I enjoy training with one of my athletes in particular, since we are closely paced. This allows us to both stay in our heart rate zones without having to modify our work outs or wait on each other. We recently met on a warm and humid morning and began a tough brick work out. Right off the bat her heart rate was significantly higher than our normal discrepancy which is about 10 beats, and her pace was slower. Our disparity only increased as we continued our work out and her performance continued to decline.
After about a half hour I began to question her regarding recovery, sleep, soreness, stress, antihistamines, etc. — anything criteria would affect heart rate. When I got to the hydration question; bingo, it turns out she had not had any fluids to speak of that morning.
The longest period we go without hydration is when we sleep. It is not unusual for the average individual to go 10 hours or more to the next fluid intake; which may be a cup of coffee. We may wake up in a dehydrated state and begin our work outs with a strike against us. Dehydration means low blood volume. Your heart has less fluid to work with and it has to pump faster to supply working muscles. A higher heart rate with lower muscular output (speed or power), is not something an athlete desires from their work out.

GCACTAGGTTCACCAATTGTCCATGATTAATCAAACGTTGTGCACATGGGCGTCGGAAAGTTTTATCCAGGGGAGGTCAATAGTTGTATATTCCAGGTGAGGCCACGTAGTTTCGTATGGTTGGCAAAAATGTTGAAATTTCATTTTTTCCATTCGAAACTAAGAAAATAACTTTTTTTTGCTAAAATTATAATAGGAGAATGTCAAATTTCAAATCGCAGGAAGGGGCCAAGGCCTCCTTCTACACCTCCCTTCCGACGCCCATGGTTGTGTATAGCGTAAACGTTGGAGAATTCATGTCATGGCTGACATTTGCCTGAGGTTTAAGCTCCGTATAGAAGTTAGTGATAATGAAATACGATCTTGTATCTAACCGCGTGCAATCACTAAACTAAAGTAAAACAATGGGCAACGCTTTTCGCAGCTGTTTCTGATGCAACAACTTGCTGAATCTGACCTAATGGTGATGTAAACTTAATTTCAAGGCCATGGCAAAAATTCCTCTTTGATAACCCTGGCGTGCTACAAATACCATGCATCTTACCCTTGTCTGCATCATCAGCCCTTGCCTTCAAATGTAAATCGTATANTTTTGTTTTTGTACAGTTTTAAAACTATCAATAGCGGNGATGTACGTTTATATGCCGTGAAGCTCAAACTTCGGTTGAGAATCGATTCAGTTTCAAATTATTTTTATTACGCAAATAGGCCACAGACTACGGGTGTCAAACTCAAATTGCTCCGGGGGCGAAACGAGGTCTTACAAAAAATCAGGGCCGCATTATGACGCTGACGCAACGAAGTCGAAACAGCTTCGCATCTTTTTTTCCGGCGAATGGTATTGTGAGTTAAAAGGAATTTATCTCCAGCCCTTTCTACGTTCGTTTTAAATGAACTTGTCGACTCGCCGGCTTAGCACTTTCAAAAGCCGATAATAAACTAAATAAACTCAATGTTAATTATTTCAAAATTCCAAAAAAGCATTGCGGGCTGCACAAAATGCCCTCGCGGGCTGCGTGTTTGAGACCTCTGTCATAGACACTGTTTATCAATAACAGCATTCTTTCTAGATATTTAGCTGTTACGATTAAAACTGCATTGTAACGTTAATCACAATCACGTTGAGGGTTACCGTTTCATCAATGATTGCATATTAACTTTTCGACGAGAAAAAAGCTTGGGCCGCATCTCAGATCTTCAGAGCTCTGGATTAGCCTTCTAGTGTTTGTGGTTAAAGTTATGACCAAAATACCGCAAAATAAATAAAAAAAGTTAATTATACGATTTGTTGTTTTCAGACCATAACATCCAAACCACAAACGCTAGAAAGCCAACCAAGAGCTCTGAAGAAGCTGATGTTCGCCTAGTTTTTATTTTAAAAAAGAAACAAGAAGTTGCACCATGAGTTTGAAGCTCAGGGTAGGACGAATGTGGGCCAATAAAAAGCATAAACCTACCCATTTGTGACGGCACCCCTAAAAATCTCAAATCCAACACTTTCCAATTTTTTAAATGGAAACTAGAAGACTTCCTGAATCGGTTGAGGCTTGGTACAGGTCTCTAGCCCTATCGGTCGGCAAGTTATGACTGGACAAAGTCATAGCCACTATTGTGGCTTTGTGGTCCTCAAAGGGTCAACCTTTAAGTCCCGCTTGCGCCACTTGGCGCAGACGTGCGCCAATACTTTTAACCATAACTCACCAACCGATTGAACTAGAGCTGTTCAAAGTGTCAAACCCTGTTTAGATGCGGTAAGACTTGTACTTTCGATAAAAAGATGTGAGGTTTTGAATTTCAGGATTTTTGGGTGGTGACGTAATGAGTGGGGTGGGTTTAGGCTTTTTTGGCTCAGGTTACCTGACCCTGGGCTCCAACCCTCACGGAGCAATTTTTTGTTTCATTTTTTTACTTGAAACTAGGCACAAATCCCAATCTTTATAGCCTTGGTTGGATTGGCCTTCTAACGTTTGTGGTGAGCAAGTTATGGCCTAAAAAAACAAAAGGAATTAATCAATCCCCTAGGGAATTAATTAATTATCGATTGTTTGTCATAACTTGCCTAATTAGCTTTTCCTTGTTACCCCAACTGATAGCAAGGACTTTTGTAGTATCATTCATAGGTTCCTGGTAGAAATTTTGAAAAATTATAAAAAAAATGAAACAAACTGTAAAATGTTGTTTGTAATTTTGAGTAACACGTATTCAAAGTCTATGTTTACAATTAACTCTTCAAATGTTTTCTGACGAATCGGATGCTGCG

The good news is this can easily be prevented. On a hot and humid day start your hydration as soon as you wake up with 16-20 ounces of fluids. Fruit juices and other fluids can count towards this. If you work out is not for several hours consume another 16-20 ounces pre work out. Clear urine output is a good sign, but vitamins, especially B vitamins can affect this. One of the easiest strategies to ensure hydration habits is to keep a case of water in your vehicle.
Training is not just about getting the work out done; it is about getting the best quality work done. If you are not fueled or hydrated properly, this quality can not occur. In the case of my partner after 45 minutes on consistent hydration her heart rate began to fall. By the end of our work out her pace had increased by over a minute, her heart rate was about 10 beats lower. She was able to train hard once again.
Posted: October 11, 2006